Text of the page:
The Study of Prehistory

The Study of Prehistory

Introduction

As introduced earlier, the term prehistory refers to the period before written records. The Stone Age, which most historians estimate dated from about 2.5 MYA to 5,000 BCE, encompasses this period referred to as prehistory and is generally divided into three stages: the Paleolithic Period, the Mesolithic {Period, ad the Neolithic Period.

The Paleolithic Period, the earliest stage of the Stone Age, was the time when the first hominids appeared. The period is usually divided into three parts: Lower (2.5 YA to about 200,000 BCE), Middle (200,000 BCE to about 25,000 BCE), and Upper (25,000 BCE to about 10,000 BCE).

The Lower Paleolithic was the longest stage of hominid development and was when the hominid Australopithecus first appeared. The word Australopithecus comes from the Latin term “southern” and the Greek team for ape.” The earliest hominid had human-like teeth, but a relatively small brain, the size of a chimpanzee or gorilla brain. Scientific evidence suggests that Australopithecus walked upright, at least part of the time.

Later in the period, there appeared a different hominid, Homo habilus. Scientists believe that these hominids were the first to create crude stone tools and supplement their diet with meat. These hominids spread over Africa and Asia.

The Middle Paleolithic is best known for the appearance of Homo Erectus, hominids credited with making the hand-axe and using fire, and Homo neanderthalensis, chines hominids with a prominent brow ridge and receding forehead. Scientists now believe that the Neanderthal brain was much larger than that of modern humans. The Neanderthals’ flint-work, or early stone tools, were technically advanced , much more so than any previous hominid. Their burials, sometimes placing dyes, flowers, and animal horns around bodies – provided the first evidence of religious or religious beliefs.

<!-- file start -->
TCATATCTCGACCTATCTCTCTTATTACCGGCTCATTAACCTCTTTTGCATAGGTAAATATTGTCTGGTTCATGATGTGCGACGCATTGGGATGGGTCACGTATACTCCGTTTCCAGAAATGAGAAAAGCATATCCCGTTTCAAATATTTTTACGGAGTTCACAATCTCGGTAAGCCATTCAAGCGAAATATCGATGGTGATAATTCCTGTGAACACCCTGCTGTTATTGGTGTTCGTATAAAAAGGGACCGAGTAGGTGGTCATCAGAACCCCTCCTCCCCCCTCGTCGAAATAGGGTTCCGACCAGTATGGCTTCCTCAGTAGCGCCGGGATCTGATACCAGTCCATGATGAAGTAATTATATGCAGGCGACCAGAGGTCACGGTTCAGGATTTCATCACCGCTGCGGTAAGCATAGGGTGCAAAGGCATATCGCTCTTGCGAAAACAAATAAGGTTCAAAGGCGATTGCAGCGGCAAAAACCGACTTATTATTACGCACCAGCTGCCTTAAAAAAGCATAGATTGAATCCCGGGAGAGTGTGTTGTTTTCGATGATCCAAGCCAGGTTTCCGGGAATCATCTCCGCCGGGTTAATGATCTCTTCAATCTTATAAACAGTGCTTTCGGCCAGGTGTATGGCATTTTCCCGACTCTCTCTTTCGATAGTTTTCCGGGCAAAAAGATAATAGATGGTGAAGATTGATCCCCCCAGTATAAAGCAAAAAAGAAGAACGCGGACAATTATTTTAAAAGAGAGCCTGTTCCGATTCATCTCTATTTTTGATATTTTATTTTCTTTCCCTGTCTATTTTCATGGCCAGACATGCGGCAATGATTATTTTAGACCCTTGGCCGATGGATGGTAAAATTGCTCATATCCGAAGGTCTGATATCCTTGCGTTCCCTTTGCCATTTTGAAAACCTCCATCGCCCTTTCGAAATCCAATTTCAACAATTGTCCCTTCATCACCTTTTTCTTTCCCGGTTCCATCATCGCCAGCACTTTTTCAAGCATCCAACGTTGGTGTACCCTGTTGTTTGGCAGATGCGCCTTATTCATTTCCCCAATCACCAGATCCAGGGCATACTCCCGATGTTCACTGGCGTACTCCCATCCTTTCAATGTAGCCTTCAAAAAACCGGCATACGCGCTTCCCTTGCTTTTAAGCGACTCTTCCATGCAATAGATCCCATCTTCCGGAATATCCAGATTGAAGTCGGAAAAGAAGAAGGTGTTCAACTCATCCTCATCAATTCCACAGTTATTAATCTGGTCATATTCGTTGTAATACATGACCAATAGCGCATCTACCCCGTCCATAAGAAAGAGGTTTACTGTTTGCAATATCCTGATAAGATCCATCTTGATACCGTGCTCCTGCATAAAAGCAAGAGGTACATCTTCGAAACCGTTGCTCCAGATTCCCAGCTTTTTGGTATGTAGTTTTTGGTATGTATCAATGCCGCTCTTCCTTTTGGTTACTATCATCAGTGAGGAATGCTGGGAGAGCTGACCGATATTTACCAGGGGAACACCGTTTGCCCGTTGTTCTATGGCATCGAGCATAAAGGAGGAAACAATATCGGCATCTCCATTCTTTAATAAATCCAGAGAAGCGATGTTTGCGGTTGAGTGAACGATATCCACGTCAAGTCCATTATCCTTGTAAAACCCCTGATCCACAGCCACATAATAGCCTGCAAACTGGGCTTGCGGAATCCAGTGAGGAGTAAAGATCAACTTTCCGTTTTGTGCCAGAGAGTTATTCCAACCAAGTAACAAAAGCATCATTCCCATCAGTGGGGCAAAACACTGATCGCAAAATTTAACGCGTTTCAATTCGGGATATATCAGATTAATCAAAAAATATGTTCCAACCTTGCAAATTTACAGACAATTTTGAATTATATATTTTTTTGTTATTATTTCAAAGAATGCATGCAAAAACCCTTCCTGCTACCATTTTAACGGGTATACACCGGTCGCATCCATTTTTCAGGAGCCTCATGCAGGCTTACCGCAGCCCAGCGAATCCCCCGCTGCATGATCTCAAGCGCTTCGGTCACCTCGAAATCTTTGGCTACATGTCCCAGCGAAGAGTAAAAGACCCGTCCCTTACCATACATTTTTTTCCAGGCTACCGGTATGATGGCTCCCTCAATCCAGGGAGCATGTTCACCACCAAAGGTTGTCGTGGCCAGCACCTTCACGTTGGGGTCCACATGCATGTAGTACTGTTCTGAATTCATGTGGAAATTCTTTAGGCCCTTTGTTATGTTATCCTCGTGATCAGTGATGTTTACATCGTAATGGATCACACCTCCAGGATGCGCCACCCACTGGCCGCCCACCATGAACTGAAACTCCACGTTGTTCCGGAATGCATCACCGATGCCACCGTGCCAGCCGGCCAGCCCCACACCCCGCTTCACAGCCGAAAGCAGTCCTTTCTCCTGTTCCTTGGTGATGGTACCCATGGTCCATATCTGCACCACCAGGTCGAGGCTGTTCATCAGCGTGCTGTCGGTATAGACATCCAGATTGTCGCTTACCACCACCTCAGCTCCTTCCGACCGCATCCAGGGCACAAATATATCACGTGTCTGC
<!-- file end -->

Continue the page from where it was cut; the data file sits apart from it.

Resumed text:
The Upper Paleolithic is the first time when Homo sapiens, the hominids most similar to modern humans, appeared. Some scientists speculate that the stocky, slower Neanderthals may have been wiped out by the quick and slender Homo sapiens during the last thousands years the the two groups overlapped.

The Mesolithic Period, the middle period of the Stone Age, lasted from about 10,000 BCE to 9000 BCW and included the withdrawal of the great glaciers that has covered parts of the earth. In this period, modern forms of plants and animals appeared. Early people carried out similar hunting and gathering practices of the hominids of the Paleolithic Period, but developed new stone tools. Microliths, small stone blades and flakes, served as barbs and tips for arrows, and, when set side by side in bone or wood, made serrated cutting tools.

The Neolithic Period, which means New Stone Age, lasted from about 9,000 BCE to 5000 BCE. In this period, early people began cultivating their own food and resining animals, but stil relied on stone as the main material for weapons and tools.

It is important for students to know that the constant discovery and analysis of hominid remains and artifacts continues to and more information to what historians believe about prehistory. New finds push dates back and forth like the coming and going of season. For example, historians can not yet conclusively say just when early people arrived and settled North and South America.    

At the moment, there is some evidence suggesting that early humans might have begun migrating to North America as far back as 20,000 YA over the Bering Land Bridge, a huge plain that once connected the contents of Asia and North America. The migration of early humans, as well as the migration of animals, could have continued until about 11,000 YA, when extensive flooding caused by the melting glaciers covered the bridge again. One of the oldest and complete skeletal remains found in North America was discovered on the Columbia River, ear the town of Kennewick, Washington. Kennewick Man, as the skeleton was named, is believed to have lived and died  in the area more than 9000 YA. Stone tools found thousands of miles away at the tip of South America, at Monte, Verde, Chile, show that early humans lived in that area as far back as 12,500 YA.

It is clear there is still much to learn about the past. As the students follow the development of early people around the world, they will begin to see that the formation of cultures varied dramatically from place to place. Throughout every reason, distinct languages, house styles, economies, art forms, and religions evolved. In time, students ill see that the study of prehistory provides them with with an opportunity to gain a deeper appreciation for the tenacious progress made by early people and the effect of time and place on their common humans needs,   

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